When it comes to riding fast, confidence is everything, and no 29er we’ve ridden has instilled us with more confidence than the Evil Wreckoning.

Product Overview

Overall rating:

Score 9

Evil Wreckoning X1

Pros:

  • Killer geometry and attitude

Cons:

  • Limited tyre clearance

Product:

Evil Wreckoning X1 (2017) review

Manufacturer:

Price as reviewed:

£5,999.99

Evil isn’t like other brands.

It doesn’t follow specific model years; it doesn’t make road bikes or kids’ bikes; hell, it doesn’t even write the model names on its frames — which is confusing to say the least, given that its full-suspension bikes are all based on the same Delta System suspension design and all share a very similar profile.

With such disregard for convention, it should come as no surprise that the longest-travel bike in the Evil fleet is actually a 29er.

(Credit: Roo Fowler)

With 161mm of travel, the Wreckoning is second only to the Specialized Enduro in terms of suspension firepower, but it has another weapon up its sleeve: asymmetric mounts on the carbon swingarm let you push the head angle and bottom bracket height of the Wreckoning well beyond current norms.

In the lowest setting the head angle measures a slack 65.4° and the BB drops to a ground-scraping 334mm.

Changing the geometry isn’t as straightforward as on the Trek, but thankfully the four bolts that attach the asymmetric mounts to the swingarm and Dog Bone are all the same size, so you can’t screw it up.

The links are also marked Low and X-Low, so there’s no confusion over which geometry setting you’re in.

And if you can’t find your preferred geometry with the flip chips, the oversized head tube on the Wreckoning will swallow an angle adjustable headset, so you can mix and match your preferred BB height and head angle.

Oversized head tube accommodates angle-adjust headset (Credit: Roo Folwer)

Suspension

Set-up on the Evil couldn’t be easier.

A small sag indicator on the Delta System linkage makes dialling in the sag a breeze, while the three-position compression lever on the RockShox Monarch RC3 shock means your head won’t spin out trying to find the optimum damping settings.

Sag set-up is a cinch and the Monarch RC3 shock is user-friendly (Credit: Roo Fowler)

It’s very much set-and-forget, and a totally different approach to the four-way adjustable Fox Float X2 on the Trek.

Keeping it RockShox up front is the 160mm-travel Lyrik RCT3. And while it’s not quite as composed as the Fox on high-speed square-edge hits, it transmits less force to your hands than the Öhlins fork on the Enduro.

Its greatest strength, though, is that it’s super-easy to get a good set-up.

Components

With a SRAM X1 drivetrain, the Wreckoning can’t compete with the Specialized or Trek in terms of available gear range, but there are other aspects of the build kit that are streets ahead.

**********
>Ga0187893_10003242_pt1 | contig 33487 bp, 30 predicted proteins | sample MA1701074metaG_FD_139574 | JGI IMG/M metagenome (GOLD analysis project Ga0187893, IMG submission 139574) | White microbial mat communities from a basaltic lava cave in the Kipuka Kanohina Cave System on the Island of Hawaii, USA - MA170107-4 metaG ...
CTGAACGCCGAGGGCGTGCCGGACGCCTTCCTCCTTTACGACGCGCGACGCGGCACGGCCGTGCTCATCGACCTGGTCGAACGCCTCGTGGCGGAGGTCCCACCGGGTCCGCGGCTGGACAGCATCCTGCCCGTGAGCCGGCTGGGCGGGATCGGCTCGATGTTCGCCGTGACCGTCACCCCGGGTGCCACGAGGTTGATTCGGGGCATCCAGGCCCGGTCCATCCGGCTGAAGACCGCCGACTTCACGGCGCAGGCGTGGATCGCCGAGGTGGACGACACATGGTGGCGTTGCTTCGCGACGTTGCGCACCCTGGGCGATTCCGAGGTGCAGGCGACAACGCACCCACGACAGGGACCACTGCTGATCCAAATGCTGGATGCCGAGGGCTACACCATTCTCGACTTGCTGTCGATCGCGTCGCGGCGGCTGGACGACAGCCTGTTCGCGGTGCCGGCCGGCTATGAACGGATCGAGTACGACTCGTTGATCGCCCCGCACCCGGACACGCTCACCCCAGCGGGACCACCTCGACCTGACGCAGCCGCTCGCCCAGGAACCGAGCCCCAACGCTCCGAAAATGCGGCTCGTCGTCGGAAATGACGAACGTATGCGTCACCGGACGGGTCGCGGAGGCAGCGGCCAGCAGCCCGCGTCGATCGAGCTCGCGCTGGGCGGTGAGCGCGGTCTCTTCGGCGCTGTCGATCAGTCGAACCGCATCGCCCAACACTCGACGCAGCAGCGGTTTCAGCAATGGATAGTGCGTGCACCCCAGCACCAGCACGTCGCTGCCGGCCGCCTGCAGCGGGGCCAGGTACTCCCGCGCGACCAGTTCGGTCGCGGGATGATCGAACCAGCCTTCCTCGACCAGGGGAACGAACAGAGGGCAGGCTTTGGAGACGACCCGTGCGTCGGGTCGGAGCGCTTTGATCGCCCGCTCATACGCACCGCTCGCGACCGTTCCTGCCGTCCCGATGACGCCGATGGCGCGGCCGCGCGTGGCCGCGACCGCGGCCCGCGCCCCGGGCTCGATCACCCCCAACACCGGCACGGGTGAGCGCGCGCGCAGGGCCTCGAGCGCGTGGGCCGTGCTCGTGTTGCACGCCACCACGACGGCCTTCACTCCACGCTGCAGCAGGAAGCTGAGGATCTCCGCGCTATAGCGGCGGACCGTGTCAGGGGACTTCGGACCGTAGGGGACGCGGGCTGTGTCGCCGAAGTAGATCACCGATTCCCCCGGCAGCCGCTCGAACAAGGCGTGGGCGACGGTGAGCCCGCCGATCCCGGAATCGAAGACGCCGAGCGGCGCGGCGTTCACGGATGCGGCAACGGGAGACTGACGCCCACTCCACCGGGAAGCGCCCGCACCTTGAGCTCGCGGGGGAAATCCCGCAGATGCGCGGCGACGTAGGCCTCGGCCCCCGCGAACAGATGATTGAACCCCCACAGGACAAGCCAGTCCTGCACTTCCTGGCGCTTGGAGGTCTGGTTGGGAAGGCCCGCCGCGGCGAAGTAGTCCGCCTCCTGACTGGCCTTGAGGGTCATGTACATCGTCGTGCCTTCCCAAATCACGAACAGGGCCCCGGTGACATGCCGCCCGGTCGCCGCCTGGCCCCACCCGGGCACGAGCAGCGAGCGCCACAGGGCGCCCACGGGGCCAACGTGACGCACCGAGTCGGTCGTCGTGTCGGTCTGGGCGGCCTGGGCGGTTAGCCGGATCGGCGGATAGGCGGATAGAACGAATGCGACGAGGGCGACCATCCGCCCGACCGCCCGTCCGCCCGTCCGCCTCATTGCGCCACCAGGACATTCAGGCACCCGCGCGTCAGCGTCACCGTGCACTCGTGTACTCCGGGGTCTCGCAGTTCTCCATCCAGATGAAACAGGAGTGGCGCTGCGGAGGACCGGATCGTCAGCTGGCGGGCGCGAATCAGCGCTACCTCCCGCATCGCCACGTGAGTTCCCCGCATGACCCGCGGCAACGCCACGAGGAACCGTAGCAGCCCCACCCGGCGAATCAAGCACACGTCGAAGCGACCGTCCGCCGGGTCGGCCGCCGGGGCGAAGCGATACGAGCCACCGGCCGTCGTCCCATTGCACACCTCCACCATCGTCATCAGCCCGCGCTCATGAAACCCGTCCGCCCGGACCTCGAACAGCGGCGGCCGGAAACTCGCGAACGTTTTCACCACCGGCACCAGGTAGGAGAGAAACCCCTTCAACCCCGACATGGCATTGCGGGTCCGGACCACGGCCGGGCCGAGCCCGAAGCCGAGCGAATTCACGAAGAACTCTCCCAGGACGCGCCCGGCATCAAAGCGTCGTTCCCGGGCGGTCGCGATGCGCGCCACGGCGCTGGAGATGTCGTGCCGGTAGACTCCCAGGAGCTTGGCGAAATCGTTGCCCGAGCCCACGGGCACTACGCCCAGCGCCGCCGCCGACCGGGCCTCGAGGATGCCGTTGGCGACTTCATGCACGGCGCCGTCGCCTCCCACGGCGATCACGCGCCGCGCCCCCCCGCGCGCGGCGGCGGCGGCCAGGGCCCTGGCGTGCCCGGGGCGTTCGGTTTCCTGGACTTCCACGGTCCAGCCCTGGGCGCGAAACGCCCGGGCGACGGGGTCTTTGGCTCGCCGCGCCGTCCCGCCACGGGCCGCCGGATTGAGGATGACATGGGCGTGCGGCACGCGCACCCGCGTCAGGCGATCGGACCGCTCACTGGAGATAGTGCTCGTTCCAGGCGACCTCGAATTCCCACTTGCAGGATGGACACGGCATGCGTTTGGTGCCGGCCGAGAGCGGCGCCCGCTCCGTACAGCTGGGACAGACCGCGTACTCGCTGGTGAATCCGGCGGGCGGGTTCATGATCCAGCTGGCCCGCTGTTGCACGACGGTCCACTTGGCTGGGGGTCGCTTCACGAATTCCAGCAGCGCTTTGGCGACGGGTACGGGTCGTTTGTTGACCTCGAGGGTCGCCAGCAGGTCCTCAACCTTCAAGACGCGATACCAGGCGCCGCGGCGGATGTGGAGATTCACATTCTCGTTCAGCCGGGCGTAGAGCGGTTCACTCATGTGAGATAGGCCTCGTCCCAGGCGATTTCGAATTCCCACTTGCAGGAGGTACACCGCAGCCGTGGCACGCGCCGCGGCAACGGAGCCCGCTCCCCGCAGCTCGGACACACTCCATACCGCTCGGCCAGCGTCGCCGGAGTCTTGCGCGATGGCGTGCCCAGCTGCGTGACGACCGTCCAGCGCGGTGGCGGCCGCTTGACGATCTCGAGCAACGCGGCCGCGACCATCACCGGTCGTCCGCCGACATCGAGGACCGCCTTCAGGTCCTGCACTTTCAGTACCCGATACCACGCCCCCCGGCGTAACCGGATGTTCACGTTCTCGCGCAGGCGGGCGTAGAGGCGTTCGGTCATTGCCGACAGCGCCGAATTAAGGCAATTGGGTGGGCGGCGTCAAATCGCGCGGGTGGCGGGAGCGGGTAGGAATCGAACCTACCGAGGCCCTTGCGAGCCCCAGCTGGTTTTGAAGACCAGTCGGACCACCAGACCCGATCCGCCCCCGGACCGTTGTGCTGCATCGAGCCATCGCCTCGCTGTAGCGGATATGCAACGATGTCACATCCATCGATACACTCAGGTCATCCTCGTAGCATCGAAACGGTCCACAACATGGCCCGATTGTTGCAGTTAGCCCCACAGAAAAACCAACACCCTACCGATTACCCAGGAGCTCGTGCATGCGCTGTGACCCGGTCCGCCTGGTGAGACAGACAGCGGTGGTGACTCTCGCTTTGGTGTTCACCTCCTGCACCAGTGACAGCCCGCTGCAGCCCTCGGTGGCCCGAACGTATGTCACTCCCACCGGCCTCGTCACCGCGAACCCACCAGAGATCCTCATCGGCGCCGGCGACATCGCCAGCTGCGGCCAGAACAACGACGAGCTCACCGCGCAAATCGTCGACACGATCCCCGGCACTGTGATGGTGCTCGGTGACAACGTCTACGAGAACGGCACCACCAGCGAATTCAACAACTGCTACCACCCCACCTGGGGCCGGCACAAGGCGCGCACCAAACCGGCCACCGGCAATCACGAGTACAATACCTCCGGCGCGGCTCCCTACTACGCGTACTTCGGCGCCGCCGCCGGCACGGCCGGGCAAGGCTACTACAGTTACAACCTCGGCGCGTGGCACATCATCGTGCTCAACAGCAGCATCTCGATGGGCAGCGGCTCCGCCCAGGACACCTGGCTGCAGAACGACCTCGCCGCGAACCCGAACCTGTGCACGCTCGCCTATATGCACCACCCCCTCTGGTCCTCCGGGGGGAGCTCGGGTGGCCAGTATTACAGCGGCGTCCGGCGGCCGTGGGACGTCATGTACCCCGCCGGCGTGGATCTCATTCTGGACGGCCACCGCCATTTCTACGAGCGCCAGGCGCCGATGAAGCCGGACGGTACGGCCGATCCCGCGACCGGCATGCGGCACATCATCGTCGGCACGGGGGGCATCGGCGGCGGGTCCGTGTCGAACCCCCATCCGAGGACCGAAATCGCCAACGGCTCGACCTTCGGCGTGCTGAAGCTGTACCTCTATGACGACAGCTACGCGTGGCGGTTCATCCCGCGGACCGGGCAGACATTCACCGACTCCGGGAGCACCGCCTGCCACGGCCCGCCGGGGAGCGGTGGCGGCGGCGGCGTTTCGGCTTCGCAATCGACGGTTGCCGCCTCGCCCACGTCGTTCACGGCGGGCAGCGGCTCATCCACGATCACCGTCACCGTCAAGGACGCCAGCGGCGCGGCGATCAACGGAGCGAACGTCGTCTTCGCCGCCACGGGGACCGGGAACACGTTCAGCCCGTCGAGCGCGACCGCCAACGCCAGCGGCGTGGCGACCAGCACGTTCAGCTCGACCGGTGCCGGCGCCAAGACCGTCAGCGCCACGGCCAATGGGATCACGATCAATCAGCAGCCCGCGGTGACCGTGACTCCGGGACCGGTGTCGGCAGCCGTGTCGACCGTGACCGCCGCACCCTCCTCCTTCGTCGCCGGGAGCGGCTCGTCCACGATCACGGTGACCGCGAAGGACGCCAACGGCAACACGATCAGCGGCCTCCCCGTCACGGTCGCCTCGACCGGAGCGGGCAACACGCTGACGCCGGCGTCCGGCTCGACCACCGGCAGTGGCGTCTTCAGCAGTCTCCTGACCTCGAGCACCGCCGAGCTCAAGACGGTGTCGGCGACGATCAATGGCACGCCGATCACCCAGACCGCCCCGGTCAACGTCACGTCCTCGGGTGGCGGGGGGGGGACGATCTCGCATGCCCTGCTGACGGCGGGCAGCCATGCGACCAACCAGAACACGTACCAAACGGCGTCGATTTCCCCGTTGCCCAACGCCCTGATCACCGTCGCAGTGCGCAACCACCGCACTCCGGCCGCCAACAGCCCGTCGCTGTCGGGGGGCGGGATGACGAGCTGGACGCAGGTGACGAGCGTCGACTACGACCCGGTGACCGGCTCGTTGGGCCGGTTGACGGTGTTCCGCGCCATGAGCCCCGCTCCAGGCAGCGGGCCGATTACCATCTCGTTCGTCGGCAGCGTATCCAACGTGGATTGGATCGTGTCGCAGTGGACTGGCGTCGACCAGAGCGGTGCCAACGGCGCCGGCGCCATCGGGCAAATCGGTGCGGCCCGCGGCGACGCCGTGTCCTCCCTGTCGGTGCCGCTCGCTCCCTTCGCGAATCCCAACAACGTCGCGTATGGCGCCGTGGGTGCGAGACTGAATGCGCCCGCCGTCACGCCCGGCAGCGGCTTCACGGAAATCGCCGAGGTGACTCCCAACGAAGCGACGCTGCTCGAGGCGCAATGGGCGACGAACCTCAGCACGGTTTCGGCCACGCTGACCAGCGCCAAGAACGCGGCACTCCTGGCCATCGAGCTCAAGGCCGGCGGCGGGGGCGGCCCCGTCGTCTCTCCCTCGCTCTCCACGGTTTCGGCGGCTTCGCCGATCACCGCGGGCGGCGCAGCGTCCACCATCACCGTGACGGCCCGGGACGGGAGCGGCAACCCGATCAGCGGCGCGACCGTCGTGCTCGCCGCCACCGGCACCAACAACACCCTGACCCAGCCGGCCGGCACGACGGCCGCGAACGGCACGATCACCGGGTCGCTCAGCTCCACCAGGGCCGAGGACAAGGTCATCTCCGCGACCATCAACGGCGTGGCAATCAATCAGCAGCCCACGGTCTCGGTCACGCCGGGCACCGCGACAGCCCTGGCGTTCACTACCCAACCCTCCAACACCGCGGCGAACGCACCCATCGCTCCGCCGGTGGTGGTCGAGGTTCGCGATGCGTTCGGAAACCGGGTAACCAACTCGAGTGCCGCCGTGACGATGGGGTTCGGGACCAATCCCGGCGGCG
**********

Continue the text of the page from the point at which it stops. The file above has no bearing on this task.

SRAM X1 Drivetrain (Credit: Roo Fowler)

Take for example the 170mm drop RockShox Reverb on the L and XL frame sizes.

Yes, the seat angle on the Evil is so slack that, to get the WTB Volt saddle level, the head of the post is right at the end of its angle adjustment range and there’s no avoiding the nose of the saddle pointing up slightly when you drop the geometry into the X-low setting.

Fortunately, the profile of the saddle helps clock your pelvis forward so you never feel like you’re hanging off the back of the bike.

In the X-low geometry setting, the Race Face Chester handlebar feels a little too high, so it’s the only component we’d even consider changing.

Sleek chain guide but limited tyre clearance (Credit: Roo Fowler)

Performance

When it comes to riding fast, confidence is everything, and no 29er we’ve ridden has instilled us with more confidence than the Evil Wreckoning.

Blast down into a pile of rocks and the Evil shoots you out faster than it entered.

It’s no monster truck though, as it’s equally adept at slicing through corners, and you can pump terrain to build speed when the risk of pedal strikes is simply too high with the ultra-low BB.

Minimal tyre clearance by our Wreckoning (Credit: Roo Fowler)

Its extra weight, and the limited 1×11 gear range of the X1 drivetrain, will make you work harder on the climbs for sure, but don’t sweat it as the pay-off is huge.

Our only gripe is that clearance on the swingarm is limited, so you’d be lucky to squeeze a 2.5in tyre in the back, let alone consider going Plus.

This lack of space, combined with the integrated chain guide, makes the Evil something of a mud magnet.

evil wreckoning

Verdict

The Evil Wreckoning isn’t the best specced bike. It could also be argued that its uni-directional carbon frame doesn’t have the same level of damping as the woven fabric used on the Trek or Specialized. It’s not Plus compatible either, and it’s certainly not the best value. But how do you put a price on confidence? Not only is the Wreckoning easy to set up, it’s easy to ride and the geometry and attitude will instantly seduce you. In a crowded market where everything is pretty much the same, the Evil Wreckoning manages to stand out. And not simply because of the funky colours.

Details

Frame:UD Carbon, 161mm travel
Shock:RockShox Monarch Plus RC3 DA
Fork:RockShox Lyrik RCT3 Solo Air, 160mm travel
Wheels:RaceFace Aeffect R 110/148mm hubs, Aeffect R 30 rims, WTB Vigilante 29x2.3in tyres
Drivetrain:Race Face Aeffect SL 30t chainset, SRAM X1 r-mech and shifter
Brakes:SRAM Guide R 180mm
Components:Race Face Chester 780mm bar, Aeffect R 40mm stem, RockShox Reverb Stealth 170mm, WTB Volt Pro saddle
Sizes:S, M, L, XL
Weight:14.17kg (31.24lb)
Contact:evil-bikes.com